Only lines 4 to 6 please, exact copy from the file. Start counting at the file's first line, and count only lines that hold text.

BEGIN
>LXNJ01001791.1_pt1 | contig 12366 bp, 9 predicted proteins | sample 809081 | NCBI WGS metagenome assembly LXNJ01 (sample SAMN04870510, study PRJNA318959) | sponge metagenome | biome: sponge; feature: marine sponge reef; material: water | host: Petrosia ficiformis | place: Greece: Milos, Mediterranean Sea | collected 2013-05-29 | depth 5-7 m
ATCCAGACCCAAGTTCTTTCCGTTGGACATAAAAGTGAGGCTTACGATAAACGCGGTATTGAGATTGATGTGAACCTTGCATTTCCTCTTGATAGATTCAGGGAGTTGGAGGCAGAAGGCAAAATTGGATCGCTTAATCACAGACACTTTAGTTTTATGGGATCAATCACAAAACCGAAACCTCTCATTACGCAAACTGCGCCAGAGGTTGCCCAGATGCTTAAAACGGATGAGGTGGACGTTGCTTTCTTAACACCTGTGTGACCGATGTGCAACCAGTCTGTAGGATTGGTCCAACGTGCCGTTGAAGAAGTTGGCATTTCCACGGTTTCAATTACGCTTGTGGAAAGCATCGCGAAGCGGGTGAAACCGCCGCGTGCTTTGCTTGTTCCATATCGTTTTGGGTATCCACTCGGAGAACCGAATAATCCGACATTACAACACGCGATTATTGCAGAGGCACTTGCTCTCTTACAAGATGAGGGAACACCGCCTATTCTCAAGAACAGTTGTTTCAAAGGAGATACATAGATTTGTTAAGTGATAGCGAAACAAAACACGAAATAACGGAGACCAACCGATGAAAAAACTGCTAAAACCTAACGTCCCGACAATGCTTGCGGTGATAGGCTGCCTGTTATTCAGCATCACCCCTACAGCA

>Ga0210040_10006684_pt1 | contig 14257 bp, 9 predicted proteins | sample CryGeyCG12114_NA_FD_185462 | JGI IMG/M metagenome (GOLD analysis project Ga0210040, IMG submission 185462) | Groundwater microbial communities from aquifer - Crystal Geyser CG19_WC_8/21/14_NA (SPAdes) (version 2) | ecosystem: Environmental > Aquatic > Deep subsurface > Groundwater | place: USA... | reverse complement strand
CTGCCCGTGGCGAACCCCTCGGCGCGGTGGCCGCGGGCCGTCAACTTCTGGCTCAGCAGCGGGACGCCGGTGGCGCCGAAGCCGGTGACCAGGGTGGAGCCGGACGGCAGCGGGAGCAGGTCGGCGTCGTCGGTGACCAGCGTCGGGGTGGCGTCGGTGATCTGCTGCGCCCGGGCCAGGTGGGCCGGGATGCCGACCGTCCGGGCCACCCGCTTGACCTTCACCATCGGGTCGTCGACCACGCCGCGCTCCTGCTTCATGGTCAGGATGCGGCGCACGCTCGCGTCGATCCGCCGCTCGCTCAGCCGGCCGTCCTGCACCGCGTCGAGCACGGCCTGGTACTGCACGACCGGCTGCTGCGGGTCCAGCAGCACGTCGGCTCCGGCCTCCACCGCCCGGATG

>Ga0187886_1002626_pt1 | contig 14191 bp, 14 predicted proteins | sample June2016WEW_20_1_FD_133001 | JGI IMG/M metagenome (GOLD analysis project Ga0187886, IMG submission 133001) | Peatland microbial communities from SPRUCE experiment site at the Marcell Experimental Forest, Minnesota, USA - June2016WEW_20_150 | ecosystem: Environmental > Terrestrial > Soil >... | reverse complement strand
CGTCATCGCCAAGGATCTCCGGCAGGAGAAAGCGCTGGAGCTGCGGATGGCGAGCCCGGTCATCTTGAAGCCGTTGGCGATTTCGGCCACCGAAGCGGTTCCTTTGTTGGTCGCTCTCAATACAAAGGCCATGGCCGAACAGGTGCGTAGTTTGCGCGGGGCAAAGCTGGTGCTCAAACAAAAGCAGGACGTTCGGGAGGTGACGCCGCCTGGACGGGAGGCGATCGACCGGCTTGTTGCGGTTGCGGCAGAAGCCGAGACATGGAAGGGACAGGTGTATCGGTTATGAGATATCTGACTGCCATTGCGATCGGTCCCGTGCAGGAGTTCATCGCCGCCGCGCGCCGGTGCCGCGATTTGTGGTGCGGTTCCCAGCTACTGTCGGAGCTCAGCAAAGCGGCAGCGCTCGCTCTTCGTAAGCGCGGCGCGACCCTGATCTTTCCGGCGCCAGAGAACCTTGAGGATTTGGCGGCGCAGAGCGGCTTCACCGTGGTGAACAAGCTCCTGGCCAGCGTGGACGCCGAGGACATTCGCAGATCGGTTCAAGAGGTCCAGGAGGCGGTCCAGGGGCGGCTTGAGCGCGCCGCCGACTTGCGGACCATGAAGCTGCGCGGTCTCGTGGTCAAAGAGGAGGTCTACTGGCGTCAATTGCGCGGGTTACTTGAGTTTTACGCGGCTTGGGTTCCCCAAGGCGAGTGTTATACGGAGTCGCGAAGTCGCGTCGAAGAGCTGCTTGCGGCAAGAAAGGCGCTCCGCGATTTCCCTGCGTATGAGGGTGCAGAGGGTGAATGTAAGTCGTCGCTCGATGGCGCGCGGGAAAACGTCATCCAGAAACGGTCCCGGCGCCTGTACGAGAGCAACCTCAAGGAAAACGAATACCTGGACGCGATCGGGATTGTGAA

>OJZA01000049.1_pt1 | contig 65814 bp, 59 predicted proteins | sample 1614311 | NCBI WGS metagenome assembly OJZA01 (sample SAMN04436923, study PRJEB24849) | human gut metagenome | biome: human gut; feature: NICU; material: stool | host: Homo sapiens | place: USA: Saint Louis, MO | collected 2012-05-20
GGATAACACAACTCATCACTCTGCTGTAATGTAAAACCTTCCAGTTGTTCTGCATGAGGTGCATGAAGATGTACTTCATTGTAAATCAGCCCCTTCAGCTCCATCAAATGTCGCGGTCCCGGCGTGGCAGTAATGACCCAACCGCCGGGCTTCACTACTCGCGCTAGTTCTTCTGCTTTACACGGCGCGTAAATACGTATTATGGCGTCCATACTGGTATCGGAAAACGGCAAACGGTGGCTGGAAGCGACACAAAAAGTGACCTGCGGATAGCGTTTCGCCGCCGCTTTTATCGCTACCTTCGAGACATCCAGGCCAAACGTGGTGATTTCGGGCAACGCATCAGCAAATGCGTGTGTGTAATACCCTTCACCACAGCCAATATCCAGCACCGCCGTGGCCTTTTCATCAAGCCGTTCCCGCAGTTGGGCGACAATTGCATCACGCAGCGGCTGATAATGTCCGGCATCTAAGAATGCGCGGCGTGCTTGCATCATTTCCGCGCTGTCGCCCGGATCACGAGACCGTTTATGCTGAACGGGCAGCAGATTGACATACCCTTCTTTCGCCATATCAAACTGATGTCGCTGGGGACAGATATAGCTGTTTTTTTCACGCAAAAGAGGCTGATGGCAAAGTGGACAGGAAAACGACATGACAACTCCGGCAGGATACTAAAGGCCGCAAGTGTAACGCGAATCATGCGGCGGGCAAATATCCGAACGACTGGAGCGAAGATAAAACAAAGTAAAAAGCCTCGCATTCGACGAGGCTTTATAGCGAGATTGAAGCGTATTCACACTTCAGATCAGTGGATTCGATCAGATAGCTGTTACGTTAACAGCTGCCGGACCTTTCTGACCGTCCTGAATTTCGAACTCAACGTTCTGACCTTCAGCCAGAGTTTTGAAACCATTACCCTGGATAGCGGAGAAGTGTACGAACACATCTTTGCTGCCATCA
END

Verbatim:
CTGCCCGTGGCGAACCCCTCGGCGCGGTGGCCGCGGGCCGTCAACTTCTGGCTCAGCAGCGGGACGCCGGTGGCGCCGAAGCCGGTGACCAGGGTGGAGCCGGACGGCAGCGGGAGCAGGTCGGCGTCGTCGGTGACCAGCGTCGGGGTGGCGTCGGTGATCTGCTGCGCCCGGGCCAGGTGGGCCGGGATGCCGACCGTCCGGGCCACCCGCTTGACCTTCACCATCGGGTCGTCGACCACGCCGCGCTCCTGCTTCATGGTCAGGATGCGGCGCACGCTCGCGTCGATCCGCCGCTCGCTCAGCCGGCCGTCCTGCACCGCGTCGAGCACGGCCTGGTACTGCACGACCGGCTGCTGCGGGTCCAGCAGCACGTCGGCTCCGGCCTCCACCGCCCGGATG

>Ga0187886_1002626_pt1 | contig 14191 bp, 14 predicted proteins | sample June2016WEW_20_1_FD_133001 | JGI IMG/M metagenome (GOLD analysis project Ga0187886, IMG submission 133001) | Peatland microbial communities from SPRUCE experiment site at the Marcell Experimental Forest, Minnesota, USA - June2016WEW_20_150 | ecosystem: Environmental > Terrestrial > Soil >... | reverse complement strand
CGTCATCGCCAAGGATCTCCGGCAGGAGAAAGCGCTGGAGCTGCGGATGGCGAGCCCGGTCATCTTGAAGCCGTTGGCGATTTCGGCCACCGAAGCGGTTCCTTTGTTGGTCGCTCTCAATACAAAGGCCATGGCCGAACAGGTGCGTAGTTTGCGCGGGGCAAAGCTGGTGCTCAAACAAAAGCAGGACGTTCGGGAGGTGACGCCGCCTGGACGGGAGGCGATCGACCGGCTTGTTGCGGTTGCGGCAGAAGCCGAGACATGGAAGGGACAGGTGTATCGGTTATGAGATATCTGACTGCCATTGCGATCGGTCCCGTGCAGGAGTTCATCGCCGCCGCGCGCCGGTGCCGCGATTTGTGGTGCGGTTCCCAGCTACTGTCGGAGCTCAGCAAAGCGGCAGCGCTCGCTCTTCGTAAGCGCGGCGCGACCCTGATCTTTCCGGCGCCAGAGAACCTTGAGGATTTGGCGGCGCAGAGCGGCTTCACCGTGGTGAACAAGCTCCTGGCCAGCGTGGACGCCGAGGACATTCGCAGATCGGTTCAAGAGGTCCAGGAGGCGGTCCAGGGGCGGCTTGAGCGCGCCGCCGACTTGCGGACCATGAAGCTGCGCGGTCTCGTGGTCAAAGAGGAGGTCTACTGGCGTCAATTGCGCGGGTTACTTGAGTTTTACGCGGCTTGGGTTCCCCAAGGCGAGTGTTATACGGAGTCGCGAAGTCGCGTCGAAGAGCTGCTTGCGGCAAGAAAGGCGCTCCGCGATTTCCCTGCGTATGAGGGTGCAGAGGGTGAATGTAAGTCGTCGCTCGATGGCGCGCGGGAAAACGTCATCCAGAAACGGTCCCGGCGCCTGTACGAGAGCAACCTCAAGGAAAACGAATACCTGGACGCGATCGGGATTGTGAA